While we certainly haven't been starved of material from múm in the four years since their last studio album, the excellent Sing Along to Songs You Don't Know - an EP, a rarities compilation, and a collaboration with Kylie Minogue, of all people, have followed since then - as their first album in a while, it has a lot to live up to, especially due to the fact that founding member Gyða Valtýsdóttir has returned to the fold after 11 years.

Since the last album she contributed to - Finally We Are No-One - much has changed, and Smilewound finds the group working with a smaller palette than we've become used to. It's sparse and laid-back - its creators set out to challenge themselves and emerged triumphant. They must obviously have gotten into their zone quickly enough, as the new album - their sixth - finds them sounding even more confident than before.

The likes of 'Underwater Snow' and restless lead single 'Toothwheels' are the sort of unconventional pop songs that Iceland has gained a reputation for producing, but while accessibility is a key facet of Smilewound, it's more experimental than this might suggest. The elaborate melodies of 'Candlestick', for instance, were fleshed out on an acoustic guitar years ago, and have been twisted and shaped to fit the song's final form: a synth-pop track featuring energetic rhythms and an inspired chorus that's an ideal entry point into an album that possesses quite a singular sound; its marriage of glitchy beats and ambitious songwriting won't be for everyone, and this is particularly true of those who have grown accustomed to the lusher efforts of days gone by, but infectious and danceable songs like 'When Girls Collide' are irresistible.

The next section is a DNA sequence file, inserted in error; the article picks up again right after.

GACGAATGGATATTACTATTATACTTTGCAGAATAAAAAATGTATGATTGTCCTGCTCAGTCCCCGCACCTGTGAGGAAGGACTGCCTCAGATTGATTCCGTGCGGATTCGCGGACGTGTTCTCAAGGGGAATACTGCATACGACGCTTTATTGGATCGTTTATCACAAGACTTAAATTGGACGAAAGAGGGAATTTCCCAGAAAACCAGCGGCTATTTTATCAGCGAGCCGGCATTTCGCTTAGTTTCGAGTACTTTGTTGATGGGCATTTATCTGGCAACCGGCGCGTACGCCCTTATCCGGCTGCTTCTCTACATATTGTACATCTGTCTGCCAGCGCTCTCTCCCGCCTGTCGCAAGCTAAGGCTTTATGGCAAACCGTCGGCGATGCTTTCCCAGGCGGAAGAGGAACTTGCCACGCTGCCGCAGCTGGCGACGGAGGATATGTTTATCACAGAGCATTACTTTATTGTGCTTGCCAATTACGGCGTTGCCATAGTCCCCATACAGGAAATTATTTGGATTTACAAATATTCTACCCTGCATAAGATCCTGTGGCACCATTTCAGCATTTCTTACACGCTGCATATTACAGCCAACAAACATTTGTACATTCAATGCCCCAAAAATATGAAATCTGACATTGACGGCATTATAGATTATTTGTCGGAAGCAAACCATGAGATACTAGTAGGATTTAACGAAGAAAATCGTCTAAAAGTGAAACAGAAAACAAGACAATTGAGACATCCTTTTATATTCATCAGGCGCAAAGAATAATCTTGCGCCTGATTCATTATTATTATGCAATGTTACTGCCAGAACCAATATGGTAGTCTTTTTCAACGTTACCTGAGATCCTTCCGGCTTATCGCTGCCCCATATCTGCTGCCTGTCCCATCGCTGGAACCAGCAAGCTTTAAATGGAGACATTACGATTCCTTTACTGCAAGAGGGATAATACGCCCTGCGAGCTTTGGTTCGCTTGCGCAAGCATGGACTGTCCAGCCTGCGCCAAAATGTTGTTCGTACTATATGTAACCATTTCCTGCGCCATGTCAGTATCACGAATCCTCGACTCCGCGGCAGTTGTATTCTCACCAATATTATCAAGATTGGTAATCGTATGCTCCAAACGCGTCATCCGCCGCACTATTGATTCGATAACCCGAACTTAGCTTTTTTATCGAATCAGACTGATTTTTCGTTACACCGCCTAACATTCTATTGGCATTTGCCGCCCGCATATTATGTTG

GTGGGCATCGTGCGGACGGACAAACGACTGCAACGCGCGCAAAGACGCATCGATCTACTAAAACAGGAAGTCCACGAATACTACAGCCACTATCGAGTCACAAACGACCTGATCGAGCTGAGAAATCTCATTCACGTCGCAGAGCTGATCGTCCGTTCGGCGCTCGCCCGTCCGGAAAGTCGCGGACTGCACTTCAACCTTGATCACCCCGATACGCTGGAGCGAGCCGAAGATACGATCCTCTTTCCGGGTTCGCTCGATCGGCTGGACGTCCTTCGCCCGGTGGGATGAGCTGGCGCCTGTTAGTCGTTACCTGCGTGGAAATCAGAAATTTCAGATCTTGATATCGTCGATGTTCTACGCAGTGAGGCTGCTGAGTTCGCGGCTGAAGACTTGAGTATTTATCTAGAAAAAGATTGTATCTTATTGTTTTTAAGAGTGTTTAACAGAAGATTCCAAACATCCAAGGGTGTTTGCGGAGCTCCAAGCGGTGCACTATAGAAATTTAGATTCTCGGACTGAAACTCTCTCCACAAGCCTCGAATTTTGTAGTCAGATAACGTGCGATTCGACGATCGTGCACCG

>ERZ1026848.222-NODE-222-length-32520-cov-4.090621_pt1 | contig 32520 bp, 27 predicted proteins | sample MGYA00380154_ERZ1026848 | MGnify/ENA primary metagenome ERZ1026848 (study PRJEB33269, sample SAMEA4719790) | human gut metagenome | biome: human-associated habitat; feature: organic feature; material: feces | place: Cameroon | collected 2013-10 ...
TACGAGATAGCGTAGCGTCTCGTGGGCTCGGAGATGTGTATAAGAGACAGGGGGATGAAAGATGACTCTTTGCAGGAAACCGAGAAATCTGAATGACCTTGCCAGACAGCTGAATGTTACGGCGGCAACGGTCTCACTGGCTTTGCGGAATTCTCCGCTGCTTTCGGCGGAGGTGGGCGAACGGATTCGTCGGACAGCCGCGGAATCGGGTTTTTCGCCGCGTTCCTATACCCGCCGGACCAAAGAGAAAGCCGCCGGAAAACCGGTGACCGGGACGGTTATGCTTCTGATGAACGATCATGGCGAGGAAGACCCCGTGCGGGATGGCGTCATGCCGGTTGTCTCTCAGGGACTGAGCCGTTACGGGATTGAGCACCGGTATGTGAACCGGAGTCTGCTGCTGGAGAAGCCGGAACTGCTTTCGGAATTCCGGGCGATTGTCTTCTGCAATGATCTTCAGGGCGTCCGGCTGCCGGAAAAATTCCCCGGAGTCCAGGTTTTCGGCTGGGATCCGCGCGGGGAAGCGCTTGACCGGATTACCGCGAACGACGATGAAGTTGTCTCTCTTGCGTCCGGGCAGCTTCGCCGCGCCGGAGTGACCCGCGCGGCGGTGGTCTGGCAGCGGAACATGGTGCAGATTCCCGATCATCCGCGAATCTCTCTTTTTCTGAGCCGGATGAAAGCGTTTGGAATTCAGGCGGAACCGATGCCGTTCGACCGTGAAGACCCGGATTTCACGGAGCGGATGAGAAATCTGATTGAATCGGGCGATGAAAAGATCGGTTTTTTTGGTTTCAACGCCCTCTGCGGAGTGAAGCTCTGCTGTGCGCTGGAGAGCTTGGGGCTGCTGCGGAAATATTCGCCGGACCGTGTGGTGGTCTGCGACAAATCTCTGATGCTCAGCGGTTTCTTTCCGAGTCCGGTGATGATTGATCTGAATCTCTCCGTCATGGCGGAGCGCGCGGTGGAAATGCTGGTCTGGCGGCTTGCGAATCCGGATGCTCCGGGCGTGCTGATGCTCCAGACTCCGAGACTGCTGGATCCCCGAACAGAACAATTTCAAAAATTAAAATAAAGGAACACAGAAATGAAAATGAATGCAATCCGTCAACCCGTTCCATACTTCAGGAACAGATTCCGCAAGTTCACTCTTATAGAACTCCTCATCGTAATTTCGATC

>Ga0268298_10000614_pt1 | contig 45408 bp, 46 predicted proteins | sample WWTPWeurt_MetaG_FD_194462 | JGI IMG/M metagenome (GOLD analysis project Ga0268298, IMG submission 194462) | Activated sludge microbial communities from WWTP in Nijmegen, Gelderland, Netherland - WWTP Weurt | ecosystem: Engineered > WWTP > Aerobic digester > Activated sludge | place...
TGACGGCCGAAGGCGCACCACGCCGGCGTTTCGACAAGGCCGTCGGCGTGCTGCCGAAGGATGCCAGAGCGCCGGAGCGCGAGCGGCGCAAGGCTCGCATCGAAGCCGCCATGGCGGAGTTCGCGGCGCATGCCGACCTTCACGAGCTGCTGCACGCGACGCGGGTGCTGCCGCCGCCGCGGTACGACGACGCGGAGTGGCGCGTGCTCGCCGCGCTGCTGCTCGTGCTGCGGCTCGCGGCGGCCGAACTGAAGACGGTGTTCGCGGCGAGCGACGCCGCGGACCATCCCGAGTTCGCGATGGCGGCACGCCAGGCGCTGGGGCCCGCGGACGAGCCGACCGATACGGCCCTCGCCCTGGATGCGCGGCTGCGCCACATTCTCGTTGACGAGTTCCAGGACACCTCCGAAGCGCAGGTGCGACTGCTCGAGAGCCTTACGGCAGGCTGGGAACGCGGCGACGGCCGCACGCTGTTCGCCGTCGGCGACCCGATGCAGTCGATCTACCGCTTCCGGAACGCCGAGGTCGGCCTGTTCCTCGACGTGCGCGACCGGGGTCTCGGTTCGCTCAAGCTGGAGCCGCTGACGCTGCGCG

Of course, this wouldn't be a múm album without at least one venture into more atmospheric terrain, and the delicately beautiful 'Eternity is the Wait Between Breaths' lies right at the heart of Smilewound. It's the most important track on the album, bridging the gap between the acoustic and electronic worlds perfectly with its marriage of burbling melodies and hushed pizzicato strings, paving the way for the up-tempo 'The Colourful Stabwound' which, along with featuring one of the best song titles I've seen this year, takes drum'n'bass rhythms and allows them to underpin the album's purest pop song: a meeting of styles which, under any other circumstances, wouldn't work.

This sort of musical invention has almost become second nature to múm at this stage, though, and by the time we get to the familiarity of 'Whistle' - the aforementioned Minogue collaboration - and it closes the album with a suitably dramatic flourish - everything has begun to make sense. This was never about múm's ability to try new things, which has already been proven many times; instead, the most significant thing we can take away from Smilewound is that the collective are still being themselves. Seen in the wider context of their career as a whole, the album may be viewed as an oddity, but a sparse approach works wonders; it'll be interesting to see where they go from here.